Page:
colons
Colons
  • Before a List
    • We need the following items at the grocery store: milk, bread, cheese, and eggs.
  • To Introduce the Effect of an Action
    • There was only one way he could win: to cheat.
  • Before Some Quotations
    • This is what he had to say about mathematicians: “I have hardly ever known a mathematician who was capable of reasoning” (Plato 71).
direct quotations
Direct Quotations
  • Represent Person’s Exact Words
  • Use Single Quotation Marks When You Have a Quote Inside of Another Quote
    • Dylan Thomas mentions this in his book when he states: “My psychologist felt that one Christmas ‘was so much like another’ for the boy” (Thomas 63).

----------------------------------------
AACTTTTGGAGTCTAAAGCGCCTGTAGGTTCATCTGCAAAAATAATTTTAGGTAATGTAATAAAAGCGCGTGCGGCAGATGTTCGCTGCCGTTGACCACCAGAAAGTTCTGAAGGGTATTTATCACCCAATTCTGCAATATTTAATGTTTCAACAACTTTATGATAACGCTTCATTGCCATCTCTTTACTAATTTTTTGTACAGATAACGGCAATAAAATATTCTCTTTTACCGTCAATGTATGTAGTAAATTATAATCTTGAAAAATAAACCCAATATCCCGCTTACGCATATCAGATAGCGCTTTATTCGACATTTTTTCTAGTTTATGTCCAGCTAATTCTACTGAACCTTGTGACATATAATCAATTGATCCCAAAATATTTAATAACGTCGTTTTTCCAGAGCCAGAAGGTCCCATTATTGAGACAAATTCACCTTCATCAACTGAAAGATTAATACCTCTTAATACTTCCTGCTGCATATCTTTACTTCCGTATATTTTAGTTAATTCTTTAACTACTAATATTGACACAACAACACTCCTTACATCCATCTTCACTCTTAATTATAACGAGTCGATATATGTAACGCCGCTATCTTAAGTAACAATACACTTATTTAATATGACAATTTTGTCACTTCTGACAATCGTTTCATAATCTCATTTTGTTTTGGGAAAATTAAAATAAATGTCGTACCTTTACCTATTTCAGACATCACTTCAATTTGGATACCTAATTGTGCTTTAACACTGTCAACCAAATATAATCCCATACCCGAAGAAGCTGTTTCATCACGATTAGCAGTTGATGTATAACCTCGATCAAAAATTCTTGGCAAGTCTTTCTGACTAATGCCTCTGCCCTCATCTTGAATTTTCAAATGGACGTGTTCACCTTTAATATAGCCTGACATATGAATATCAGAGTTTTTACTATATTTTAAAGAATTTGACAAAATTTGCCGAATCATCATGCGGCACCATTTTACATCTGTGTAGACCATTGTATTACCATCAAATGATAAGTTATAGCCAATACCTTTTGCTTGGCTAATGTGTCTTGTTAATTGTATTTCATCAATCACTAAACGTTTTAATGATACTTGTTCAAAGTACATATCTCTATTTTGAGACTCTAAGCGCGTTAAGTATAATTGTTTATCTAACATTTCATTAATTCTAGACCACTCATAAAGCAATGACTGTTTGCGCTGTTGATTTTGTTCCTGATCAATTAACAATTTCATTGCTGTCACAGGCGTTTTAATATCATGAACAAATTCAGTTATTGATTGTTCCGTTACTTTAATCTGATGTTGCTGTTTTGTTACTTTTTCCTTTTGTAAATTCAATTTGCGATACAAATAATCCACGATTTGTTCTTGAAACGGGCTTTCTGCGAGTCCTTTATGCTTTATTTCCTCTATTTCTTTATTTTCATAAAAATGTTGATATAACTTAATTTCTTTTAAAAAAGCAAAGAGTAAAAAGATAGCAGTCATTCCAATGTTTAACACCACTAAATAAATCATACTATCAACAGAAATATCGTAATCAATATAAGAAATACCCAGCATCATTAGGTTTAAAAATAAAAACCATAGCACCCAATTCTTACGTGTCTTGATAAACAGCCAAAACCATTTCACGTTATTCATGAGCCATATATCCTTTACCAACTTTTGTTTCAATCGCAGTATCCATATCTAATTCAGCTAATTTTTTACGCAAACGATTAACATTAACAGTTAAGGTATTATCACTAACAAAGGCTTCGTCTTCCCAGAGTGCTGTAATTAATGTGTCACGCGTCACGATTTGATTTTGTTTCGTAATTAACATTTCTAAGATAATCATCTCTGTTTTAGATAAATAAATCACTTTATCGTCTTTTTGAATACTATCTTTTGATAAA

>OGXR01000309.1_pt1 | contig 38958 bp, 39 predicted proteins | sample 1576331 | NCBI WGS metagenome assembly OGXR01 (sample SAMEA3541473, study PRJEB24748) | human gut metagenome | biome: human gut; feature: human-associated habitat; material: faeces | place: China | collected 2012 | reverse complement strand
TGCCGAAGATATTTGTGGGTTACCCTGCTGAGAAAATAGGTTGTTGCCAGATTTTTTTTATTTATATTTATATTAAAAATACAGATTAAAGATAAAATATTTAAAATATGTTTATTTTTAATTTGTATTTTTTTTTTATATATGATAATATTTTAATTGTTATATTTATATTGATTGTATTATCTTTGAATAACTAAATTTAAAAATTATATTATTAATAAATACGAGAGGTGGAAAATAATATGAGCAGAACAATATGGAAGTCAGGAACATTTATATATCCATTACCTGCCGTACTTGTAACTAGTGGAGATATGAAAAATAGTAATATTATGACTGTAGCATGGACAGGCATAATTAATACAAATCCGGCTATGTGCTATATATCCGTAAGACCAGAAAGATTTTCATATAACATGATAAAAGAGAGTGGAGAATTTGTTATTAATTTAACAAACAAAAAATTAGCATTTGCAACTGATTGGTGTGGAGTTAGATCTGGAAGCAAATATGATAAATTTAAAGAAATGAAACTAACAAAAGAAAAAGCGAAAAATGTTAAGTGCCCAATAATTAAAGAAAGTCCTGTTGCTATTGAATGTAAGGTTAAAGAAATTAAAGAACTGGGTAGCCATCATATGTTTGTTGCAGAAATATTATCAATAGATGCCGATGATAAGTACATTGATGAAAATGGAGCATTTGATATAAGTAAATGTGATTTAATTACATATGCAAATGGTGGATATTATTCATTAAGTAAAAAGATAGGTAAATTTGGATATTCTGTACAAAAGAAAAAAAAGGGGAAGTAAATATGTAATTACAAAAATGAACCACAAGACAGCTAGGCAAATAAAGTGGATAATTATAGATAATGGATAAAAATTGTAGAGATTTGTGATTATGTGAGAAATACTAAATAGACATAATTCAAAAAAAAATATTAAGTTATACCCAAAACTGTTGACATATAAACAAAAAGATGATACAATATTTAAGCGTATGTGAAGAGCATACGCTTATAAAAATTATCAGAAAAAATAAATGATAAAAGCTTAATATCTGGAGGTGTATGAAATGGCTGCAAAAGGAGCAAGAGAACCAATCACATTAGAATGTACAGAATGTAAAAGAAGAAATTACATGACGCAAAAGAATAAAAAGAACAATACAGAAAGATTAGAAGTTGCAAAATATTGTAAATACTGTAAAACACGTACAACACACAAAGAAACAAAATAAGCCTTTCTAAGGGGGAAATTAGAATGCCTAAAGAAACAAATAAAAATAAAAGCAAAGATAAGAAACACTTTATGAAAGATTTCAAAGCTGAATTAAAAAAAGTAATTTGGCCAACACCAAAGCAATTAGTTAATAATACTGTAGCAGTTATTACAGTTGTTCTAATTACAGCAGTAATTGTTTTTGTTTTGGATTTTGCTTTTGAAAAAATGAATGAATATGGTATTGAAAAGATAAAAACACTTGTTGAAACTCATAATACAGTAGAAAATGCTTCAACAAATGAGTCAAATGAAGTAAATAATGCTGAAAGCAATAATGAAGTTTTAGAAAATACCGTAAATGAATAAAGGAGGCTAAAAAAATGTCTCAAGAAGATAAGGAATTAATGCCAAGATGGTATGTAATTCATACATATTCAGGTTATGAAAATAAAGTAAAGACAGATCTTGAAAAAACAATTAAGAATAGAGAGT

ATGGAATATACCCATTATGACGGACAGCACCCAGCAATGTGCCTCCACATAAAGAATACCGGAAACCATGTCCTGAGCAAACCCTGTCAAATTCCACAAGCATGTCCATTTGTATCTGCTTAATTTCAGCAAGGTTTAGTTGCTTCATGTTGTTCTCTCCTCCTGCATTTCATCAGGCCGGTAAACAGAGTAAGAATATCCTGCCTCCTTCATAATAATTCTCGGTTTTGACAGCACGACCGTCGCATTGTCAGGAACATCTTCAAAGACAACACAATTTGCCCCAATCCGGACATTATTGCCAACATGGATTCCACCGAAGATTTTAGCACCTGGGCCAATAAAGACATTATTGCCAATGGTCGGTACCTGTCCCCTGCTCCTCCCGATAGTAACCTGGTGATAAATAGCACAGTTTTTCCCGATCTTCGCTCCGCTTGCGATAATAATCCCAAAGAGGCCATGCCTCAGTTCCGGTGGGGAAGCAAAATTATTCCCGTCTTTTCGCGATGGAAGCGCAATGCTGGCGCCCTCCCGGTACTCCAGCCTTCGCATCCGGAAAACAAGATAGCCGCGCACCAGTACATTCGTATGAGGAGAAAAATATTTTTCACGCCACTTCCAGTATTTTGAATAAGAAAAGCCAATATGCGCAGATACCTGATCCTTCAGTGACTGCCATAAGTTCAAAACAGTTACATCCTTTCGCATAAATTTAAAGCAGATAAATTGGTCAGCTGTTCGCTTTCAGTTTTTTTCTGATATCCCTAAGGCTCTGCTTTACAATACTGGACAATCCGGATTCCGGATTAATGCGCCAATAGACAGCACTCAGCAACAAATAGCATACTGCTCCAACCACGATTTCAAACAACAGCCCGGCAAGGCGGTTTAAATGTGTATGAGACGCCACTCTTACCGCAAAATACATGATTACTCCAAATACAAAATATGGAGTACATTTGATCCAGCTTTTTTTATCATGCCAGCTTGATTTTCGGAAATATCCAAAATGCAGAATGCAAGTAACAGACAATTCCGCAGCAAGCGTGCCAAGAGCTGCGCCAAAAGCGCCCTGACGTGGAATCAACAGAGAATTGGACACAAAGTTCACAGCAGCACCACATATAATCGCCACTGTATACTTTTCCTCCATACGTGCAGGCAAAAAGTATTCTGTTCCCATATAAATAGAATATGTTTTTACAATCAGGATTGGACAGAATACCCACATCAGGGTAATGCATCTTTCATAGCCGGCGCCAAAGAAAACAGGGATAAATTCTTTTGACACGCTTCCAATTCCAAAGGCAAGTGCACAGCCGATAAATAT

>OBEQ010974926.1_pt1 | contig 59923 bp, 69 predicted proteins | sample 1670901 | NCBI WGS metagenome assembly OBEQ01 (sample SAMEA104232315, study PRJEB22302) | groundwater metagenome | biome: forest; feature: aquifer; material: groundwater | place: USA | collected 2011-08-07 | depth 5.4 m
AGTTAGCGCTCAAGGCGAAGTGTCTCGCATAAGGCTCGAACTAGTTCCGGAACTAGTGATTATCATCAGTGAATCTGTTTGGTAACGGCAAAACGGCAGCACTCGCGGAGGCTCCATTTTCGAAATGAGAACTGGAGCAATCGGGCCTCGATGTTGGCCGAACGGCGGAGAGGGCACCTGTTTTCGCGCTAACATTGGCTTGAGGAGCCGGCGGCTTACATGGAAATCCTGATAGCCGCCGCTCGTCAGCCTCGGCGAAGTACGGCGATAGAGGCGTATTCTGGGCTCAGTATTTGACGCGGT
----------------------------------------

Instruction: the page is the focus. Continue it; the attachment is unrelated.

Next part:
block quote
Block Quote
  • More Than Four Typed Lines
  • Do Not Use Quotation Marks
  • Indent 2 inches
    • Gatsby experiences a moment of clarity while standing with Daisy on his dock. Fitzgerald writes:

Possibly it had occurred to him that the colossal significance of that light had now to him vanished forever. Compared to the great distance that had separated him from Daisy it had seemed very near to her, almost touching her. It had seemed as close as a star to the moon. Now it was again a green light on a dock. His count of enchanted objects had diminished by one (Fitzgerald 98).

italics underlining vs quotation marks
Italics/Underlining vs. Quotation Marks
  • Long Works Are Italicized OR Underlined
    • Books
    • Plays
    • Long Poems
    • Movies
    • TV Series
    • Newspapers/Magazines
  • Short Works Are Surrounded By Quotation Marks